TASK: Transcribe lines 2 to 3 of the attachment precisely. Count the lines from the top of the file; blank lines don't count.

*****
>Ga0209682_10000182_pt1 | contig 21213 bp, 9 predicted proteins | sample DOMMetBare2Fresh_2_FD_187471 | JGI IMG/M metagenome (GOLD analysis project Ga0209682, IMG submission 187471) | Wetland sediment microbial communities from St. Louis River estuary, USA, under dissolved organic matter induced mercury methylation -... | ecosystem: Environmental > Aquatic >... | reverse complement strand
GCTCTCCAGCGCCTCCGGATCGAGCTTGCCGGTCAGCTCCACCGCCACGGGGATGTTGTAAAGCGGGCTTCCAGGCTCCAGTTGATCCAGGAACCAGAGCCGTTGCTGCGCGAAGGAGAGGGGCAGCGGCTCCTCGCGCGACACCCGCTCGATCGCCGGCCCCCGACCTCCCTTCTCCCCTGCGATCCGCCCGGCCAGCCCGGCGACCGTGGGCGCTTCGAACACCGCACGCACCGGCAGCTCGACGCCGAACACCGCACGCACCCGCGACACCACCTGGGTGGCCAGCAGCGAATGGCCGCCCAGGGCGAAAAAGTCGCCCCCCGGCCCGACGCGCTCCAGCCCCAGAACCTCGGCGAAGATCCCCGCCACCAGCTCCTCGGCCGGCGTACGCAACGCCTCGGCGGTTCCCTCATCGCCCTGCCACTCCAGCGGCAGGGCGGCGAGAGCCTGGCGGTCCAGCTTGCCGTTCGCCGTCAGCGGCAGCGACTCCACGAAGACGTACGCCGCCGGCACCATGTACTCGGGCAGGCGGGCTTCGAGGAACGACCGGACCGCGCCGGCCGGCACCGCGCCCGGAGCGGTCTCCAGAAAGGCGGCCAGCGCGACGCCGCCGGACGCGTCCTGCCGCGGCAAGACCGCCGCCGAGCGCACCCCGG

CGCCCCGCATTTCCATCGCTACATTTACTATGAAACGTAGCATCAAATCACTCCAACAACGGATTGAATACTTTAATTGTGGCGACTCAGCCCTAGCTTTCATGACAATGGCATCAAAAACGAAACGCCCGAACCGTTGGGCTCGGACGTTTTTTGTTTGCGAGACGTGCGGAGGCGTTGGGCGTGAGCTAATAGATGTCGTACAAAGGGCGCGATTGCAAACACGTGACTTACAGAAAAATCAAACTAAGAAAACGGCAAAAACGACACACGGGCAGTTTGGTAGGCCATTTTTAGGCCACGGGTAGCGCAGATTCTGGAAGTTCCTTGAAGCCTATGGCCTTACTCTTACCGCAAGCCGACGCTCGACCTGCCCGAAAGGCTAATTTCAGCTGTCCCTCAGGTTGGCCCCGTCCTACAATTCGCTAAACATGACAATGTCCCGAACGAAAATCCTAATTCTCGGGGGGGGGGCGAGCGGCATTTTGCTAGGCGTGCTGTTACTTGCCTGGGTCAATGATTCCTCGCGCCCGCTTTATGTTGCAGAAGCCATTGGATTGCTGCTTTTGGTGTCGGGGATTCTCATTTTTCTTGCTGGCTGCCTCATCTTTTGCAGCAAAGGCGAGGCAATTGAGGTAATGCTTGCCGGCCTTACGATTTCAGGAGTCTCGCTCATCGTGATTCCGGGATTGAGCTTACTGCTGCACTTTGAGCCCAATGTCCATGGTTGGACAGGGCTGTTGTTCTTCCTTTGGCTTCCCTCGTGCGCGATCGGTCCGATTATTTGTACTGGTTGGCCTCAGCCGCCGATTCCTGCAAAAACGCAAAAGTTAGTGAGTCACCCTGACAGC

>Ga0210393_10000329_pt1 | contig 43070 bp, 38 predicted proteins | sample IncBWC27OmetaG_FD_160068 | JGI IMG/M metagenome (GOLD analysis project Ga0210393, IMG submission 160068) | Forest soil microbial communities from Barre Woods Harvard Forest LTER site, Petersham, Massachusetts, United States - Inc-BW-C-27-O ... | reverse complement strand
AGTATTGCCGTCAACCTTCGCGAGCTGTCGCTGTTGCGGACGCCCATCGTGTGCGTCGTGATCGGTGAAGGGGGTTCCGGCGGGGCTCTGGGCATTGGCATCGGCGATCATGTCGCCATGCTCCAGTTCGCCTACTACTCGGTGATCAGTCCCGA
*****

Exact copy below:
GCTCTCCAGCGCCTCCGGATCGAGCTTGCCGGTCAGCTCCACCGCCACGGGGATGTTGTAAAGCGGGCTTCCAGGCTCCAGTTGATCCAGGAACCAGAGCCGTTGCTGCGCGAAGGAGAGGGGCAGCGGCTCCTCGCGCGACACCCGCTCGATCGCCGGCCCCCGACCTCCCTTCTCCCCTGCGATCCGCCCGGCCAGCCCGGCGACCGTGGGCGCTTCGAACACCGCACGCACCGGCAGCTCGACGCCGAACACCGCACGCACCCGCGACACCACCTGGGTGGCCAGCAGCGAATGGCCGCCCAGGGCGAAAAAGTCGCCCCCCGGCCCGACGCGCTCCAGCCCCAGAACCTCGGCGAAGATCCCCGCCACCAGCTCCTCGGCCGGCGTACGCAACGCCTCGGCGGTTCCCTCATCGCCCTGCCACTCCAGCGGCAGGGCGGCGAGAGCCTGGCGGTCCAGCTTGCCGTTCGCCGTCAGCGGCAGCGACTCCACGAAGACGTACGCCGCCGGCACCATGTACTCGGGCAGGCGGGCTTCGAGGAACGACCGGACCGCGCCGGCCGGCACCGCGCCCGGAGCGGTCTCCAGAAAGGCGGCCAGCGCGACGCCGCCGGACGCGTCCTGCCGCGGCAAGACCGCCGCCGAGCGCACCCCGG

CGCCCCGCATTTCCATCGCTACATTTACTATGAAACGTAGCATCAAATCACTCCAACAACGGATTGAATACTTTAATTGTGGCGACTCAGCCCTAGCTTTCATGACAATGGCATCAAAAACGAAACGCCCGAACCGTTGGGCTCGGACGTTTTTTGTTTGCGAGACGTGCGGAGGCGTTGGGCGTGAGCTAATAGATGTCGTACAAAGGGCGCGATTGCAAACACGTGACTTACAGAAAAATCAAACTAAGAAAACGGCAAAAACGACACACGGGCAGTTTGGTAGGCCATTTTTAGGCCACGGGTAGCGCAGATTCTGGAAGTTCCTTGAAGCCTATGGCCTTACTCTTACCGCAAGCCGACGCTCGACCTGCCCGAAAGGCTAATTTCAGCTGTCCCTCAGGTTGGCCCCGTCCTACAATTCGCTAAACATGACAATGTCCCGAACGAAAATCCTAATTCTCGGGGGGGGGGCGAGCGGCATTTTGCTAGGCGTGCTGTTACTTGCCTGGGTCAATGATTCCTCGCGCCCGCTTTATGTTGCAGAAGCCATTGGATTGCTGCTTTTGGTGTCGGGGATTCTCATTTTTCTTGCTGGCTGCCTCATCTTTTGCAGCAAAGGCGAGGCAATTGAGGTAATGCTTGCCGGCCTTACGATTTCAGGAGTCTCGCTCATCGTGATTCCGGGATTGAGCTTACTGCTGCACTTTGAGCCCAATGTCCATGGTTGGACAGGGCTGTTGTTCTTCCTTTGGCTTCCCTCGTGCGCGATCGGTCCGATTATTTGTACTGGTTGGCCTCAGCCGCCGATTCCTGCAAAAACGCAAAAGTTAGTGAGTCACCCTGACAGC